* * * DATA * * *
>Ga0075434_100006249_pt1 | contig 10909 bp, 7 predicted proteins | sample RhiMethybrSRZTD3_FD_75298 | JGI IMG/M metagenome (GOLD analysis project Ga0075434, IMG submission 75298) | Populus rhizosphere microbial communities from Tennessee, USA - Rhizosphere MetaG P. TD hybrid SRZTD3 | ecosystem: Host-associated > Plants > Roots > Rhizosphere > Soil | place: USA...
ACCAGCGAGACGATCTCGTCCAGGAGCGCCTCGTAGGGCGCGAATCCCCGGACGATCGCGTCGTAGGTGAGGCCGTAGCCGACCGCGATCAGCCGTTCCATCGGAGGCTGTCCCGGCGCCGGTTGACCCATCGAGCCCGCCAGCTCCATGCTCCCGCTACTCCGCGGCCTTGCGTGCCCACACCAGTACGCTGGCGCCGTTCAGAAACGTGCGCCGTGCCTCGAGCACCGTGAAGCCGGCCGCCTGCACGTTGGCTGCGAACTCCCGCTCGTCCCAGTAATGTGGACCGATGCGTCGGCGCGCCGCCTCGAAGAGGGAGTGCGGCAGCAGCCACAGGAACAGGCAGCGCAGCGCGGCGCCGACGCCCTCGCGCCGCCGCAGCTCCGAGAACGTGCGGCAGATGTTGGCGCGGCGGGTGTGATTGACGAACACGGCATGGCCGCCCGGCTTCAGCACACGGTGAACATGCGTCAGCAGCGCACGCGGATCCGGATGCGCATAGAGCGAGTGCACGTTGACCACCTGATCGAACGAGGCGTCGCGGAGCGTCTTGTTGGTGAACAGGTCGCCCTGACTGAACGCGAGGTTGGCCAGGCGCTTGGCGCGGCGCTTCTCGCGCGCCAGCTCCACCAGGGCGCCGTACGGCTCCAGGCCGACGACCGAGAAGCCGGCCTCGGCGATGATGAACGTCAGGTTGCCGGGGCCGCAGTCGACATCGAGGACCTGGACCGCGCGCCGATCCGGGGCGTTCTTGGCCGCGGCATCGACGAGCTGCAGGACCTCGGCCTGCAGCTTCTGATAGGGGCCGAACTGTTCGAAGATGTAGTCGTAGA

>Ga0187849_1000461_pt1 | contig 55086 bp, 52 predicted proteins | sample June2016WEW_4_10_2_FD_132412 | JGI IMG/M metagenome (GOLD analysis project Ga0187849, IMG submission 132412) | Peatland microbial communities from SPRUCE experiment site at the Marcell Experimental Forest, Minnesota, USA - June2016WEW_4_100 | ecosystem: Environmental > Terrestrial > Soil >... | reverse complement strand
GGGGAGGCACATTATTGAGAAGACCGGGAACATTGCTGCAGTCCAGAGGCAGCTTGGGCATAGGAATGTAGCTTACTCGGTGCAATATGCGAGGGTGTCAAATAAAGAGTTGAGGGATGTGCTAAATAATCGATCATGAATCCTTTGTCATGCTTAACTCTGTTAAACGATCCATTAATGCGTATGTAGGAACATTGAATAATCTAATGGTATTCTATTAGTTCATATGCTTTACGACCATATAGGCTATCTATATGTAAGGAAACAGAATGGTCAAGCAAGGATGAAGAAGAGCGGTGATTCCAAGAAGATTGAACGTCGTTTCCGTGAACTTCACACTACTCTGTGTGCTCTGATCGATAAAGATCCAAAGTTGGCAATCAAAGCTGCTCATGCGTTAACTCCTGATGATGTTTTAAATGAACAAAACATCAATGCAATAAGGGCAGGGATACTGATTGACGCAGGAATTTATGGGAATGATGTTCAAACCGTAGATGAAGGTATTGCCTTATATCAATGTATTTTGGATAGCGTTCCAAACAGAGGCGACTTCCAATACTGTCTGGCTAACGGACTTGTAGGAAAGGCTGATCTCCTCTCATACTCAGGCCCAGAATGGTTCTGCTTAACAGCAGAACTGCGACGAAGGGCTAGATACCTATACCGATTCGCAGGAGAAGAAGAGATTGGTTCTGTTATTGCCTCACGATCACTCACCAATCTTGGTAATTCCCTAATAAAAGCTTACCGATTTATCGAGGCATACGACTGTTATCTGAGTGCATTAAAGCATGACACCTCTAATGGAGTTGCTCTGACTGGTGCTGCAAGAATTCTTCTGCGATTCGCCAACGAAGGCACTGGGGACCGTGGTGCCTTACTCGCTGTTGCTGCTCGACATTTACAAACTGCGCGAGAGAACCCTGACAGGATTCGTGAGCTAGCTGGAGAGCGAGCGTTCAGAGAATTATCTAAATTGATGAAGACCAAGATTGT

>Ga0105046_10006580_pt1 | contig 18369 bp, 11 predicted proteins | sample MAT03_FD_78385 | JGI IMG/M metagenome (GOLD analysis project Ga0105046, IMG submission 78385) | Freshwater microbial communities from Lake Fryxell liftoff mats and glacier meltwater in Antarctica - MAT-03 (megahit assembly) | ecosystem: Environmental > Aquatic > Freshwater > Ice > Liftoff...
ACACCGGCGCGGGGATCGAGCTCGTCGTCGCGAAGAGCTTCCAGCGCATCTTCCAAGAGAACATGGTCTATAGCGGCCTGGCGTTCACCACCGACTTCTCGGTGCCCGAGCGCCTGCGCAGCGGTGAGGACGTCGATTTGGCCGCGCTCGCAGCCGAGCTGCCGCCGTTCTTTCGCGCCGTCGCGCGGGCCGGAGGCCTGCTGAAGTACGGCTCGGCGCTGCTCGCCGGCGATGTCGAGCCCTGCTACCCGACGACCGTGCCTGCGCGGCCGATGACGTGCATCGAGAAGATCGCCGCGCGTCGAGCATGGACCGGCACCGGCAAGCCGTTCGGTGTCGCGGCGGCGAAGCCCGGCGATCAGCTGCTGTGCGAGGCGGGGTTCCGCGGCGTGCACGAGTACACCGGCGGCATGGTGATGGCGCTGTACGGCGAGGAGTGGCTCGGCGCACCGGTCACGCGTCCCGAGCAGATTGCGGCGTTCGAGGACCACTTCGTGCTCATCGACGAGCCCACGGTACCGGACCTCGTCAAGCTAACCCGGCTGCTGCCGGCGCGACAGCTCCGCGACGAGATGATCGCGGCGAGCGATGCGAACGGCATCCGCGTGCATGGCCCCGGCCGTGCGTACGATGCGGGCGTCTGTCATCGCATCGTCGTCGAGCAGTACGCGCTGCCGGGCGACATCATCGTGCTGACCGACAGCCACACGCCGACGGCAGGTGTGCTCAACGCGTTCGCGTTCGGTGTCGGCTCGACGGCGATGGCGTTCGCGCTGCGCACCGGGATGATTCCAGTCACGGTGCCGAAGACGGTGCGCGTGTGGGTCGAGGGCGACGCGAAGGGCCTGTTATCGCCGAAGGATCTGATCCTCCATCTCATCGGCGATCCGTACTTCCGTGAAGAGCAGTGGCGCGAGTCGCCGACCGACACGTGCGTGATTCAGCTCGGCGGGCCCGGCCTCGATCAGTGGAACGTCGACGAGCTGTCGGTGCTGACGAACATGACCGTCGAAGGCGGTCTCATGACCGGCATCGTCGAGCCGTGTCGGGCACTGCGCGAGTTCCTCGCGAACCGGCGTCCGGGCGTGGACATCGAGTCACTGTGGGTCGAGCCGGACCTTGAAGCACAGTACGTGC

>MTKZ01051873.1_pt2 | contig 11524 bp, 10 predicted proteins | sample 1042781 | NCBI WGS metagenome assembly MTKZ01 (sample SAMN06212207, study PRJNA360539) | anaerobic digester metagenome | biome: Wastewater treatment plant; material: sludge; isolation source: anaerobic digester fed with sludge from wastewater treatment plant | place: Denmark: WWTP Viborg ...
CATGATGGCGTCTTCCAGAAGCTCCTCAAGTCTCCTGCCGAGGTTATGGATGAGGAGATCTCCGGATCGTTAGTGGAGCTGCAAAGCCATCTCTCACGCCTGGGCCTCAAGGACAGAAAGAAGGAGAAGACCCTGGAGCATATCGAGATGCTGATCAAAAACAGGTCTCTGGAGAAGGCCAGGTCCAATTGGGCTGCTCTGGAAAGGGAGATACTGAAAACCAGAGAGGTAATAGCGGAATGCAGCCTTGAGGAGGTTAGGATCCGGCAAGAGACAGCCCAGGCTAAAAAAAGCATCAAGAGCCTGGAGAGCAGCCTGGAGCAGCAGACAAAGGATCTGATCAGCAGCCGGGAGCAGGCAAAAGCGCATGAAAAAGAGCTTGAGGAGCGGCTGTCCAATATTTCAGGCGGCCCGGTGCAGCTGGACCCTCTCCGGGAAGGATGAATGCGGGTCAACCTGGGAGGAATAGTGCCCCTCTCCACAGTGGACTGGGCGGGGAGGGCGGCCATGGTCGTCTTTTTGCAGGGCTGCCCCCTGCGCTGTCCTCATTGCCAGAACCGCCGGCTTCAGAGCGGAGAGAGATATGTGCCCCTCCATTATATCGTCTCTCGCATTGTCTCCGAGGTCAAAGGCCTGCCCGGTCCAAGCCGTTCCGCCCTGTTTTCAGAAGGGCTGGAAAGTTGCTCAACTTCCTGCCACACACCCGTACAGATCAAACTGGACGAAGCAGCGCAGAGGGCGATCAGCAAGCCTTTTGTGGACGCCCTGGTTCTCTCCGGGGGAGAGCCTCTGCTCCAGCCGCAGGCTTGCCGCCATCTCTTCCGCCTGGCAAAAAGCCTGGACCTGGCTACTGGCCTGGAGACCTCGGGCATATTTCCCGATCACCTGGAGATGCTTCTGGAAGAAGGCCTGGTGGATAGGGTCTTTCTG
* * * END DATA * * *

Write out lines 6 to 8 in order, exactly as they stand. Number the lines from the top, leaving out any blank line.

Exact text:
ACACCGGCGCGGGGATCGAGCTCGTCGTCGCGAAGAGCTTCCAGCGCATCTTCCAAGAGAACATGGTCTATAGCGGCCTGGCGTTCACCACCGACTTCTCGGTGCCCGAGCGCCTGCGCAGCGGTGAGGACGTCGATTTGGCCGCGCTCGCAGCCGAGCTGCCGCCGTTCTTTCGCGCCGTCGCGCGGGCCGGAGGCCTGCTGAAGTACGGCTCGGCGCTGCTCGCCGGCGATGTCGAGCCCTGCTACCCGACGACCGTGCCTGCGCGGCCGATGACGTGCATCGAGAAGATCGCCGCGCGTCGAGCATGGACCGGCACCGGCAAGCCGTTCGGTGTCGCGGCGGCGAAGCCCGGCGATCAGCTGCTGTGCGAGGCGGGGTTCCGCGGCGTGCACGAGTACACCGGCGGCATGGTGATGGCGCTGTACGGCGAGGAGTGGCTCGGCGCACCGGTCACGCGTCCCGAGCAGATTGCGGCGTTCGAGGACCACTTCGTGCTCATCGACGAGCCCACGGTACCGGACCTCGTCAAGCTAACCCGGCTGCTGCCGGCGCGACAGCTCCGCGACGAGATGATCGCGGCGAGCGATGCGAACGGCATCCGCGTGCATGGCCCCGGCCGTGCGTACGATGCGGGCGTCTGTCATCGCATCGTCGTCGAGCAGTACGCGCTGCCGGGCGACATCATCGTGCTGACCGACAGCCACACGCCGACGGCAGGTGTGCTCAACGCGTTCGCGTTCGGTGTCGGCTCGACGGCGATGGCGTTCGCGCTGCGCACCGGGATGATTCCAGTCACGGTGCCGAAGACGGTGCGCGTGTGGGTCGAGGGCGACGCGAAGGGCCTGTTATCGCCGAAGGATCTGATCCTCCATCTCATCGGCGATCCGTACTTCCGTGAAGAGCAGTGGCGCGAGTCGCCGACCGACACGTGCGTGATTCAGCTCGGCGGGCCCGGCCTCGATCAGTGGAACGTCGACGAGCTGTCGGTGCTGACGAACATGACCGTCGAAGGCGGTCTCATGACCGGCATCGTCGAGCCGTGTCGGGCACTGCGCGAGTTCCTCGCGAACCGGCGTCCGGGCGTGGACATCGAGTCACTGTGGGTCGAGCCGGACCTTGAAGCACAGTACGTGC

>MTKZ01051873.1_pt2 | contig 11524 bp, 10 predicted proteins | sample 1042781 | NCBI WGS metagenome assembly MTKZ01 (sample SAMN06212207, study PRJNA360539) | anaerobic digester metagenome | biome: Wastewater treatment plant; material: sludge; isolation source: anaerobic digester fed with sludge from wastewater treatment plant | place: Denmark: WWTP Viborg ...
CATGATGGCGTCTTCCAGAAGCTCCTCAAGTCTCCTGCCGAGGTTATGGATGAGGAGATCTCCGGATCGTTAGTGGAGCTGCAAAGCCATCTCTCACGCCTGGGCCTCAAGGACAGAAAGAAGGAGAAGACCCTGGAGCATATCGAGATGCTGATCAAAAACAGGTCTCTGGAGAAGGCCAGGTCCAATTGGGCTGCTCTGGAAAGGGAGATACTGAAAACCAGAGAGGTAATAGCGGAATGCAGCCTTGAGGAGGTTAGGATCCGGCAAGAGACAGCCCAGGCTAAAAAAAGCATCAAGAGCCTGGAGAGCAGCCTGGAGCAGCAGACAAAGGATCTGATCAGCAGCCGGGAGCAGGCAAAAGCGCATGAAAAAGAGCTTGAGGAGCGGCTGTCCAATATTTCAGGCGGCCCGGTGCAGCTGGACCCTCTCCGGGAAGGATGAATGCGGGTCAACCTGGGAGGAATAGTGCCCCTCTCCACAGTGGACTGGGCGGGGAGGGCGGCCATGGTCGTCTTTTTGCAGGGCTGCCCCCTGCGCTGTCCTCATTGCCAGAACCGCCGGCTTCAGAGCGGAGAGAGATATGTGCCCCTCCATTATATCGTCTCTCGCATTGTCTCCGAGGTCAAAGGCCTGCCCGGTCCAAGCCGTTCCGCCCTGTTTTCAGAAGGGCTGGAAAGTTGCTCAACTTCCTGCCACACACCCGTACAGATCAAACTGGACGAAGCAGCGCAGAGGGCGATCAGCAAGCCTTTTGTGGACGCCCTGGTTCTCTCCGGGGGAGAGCCTCTGCTCCAGCCGCAGGCTTGCCGCCATCTCTTCCGCCTGGCAAAAAGCCTGGACCTGGCTACTGGCCTGGAGACCTCGGGCATATTTCCCGATCACCTGGAGATGCTTCTGGAAGAAGGCCTGGTGGATAGGGTCTTTCTG